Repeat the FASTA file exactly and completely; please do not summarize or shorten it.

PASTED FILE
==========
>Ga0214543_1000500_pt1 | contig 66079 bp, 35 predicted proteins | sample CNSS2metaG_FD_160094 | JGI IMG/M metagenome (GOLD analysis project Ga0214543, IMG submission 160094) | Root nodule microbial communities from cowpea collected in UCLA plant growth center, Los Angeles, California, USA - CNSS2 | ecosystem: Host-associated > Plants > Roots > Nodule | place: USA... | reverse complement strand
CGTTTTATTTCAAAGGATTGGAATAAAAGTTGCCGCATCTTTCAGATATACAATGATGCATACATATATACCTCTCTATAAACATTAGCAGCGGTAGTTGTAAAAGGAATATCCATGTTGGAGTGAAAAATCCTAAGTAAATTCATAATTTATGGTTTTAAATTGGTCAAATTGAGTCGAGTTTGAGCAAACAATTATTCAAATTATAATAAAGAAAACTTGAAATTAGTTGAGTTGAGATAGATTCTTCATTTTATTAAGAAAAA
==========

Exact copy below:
>Ga0214543_1000500_pt1 | contig 66079 bp, 35 predicted proteins | sample CNSS2metaG_FD_160094 | JGI IMG/M metagenome (GOLD analysis project Ga0214543, IMG submission 160094) | Root nodule microbial communities from cowpea collected in UCLA plant growth center, Los Angeles, California, USA - CNSS2 | ecosystem: Host-associated > Plants > Roots > Nodule | place: USA... | reverse complement strand
CGTTTTATTTCAAAGGATTGGAATAAAAGTTGCCGCATCTTTCAGATATACAATGATGCATACATATATACCTCTCTATAAACATTAGCAGCGGTAGTTGTAAAAGGAATATCCATGTTGGAGTGAAAAATCCTAAGTAAATTCATAATTTATGGTTTTAAATTGGTCAAATTGAGTCGAGTTTGAGCAAACAATTATTCAAATTATAATAAAGAAAACTTGAAATTAGTTGAGTTGAGATAGATTCTTCATTTTATTAAGAAAAA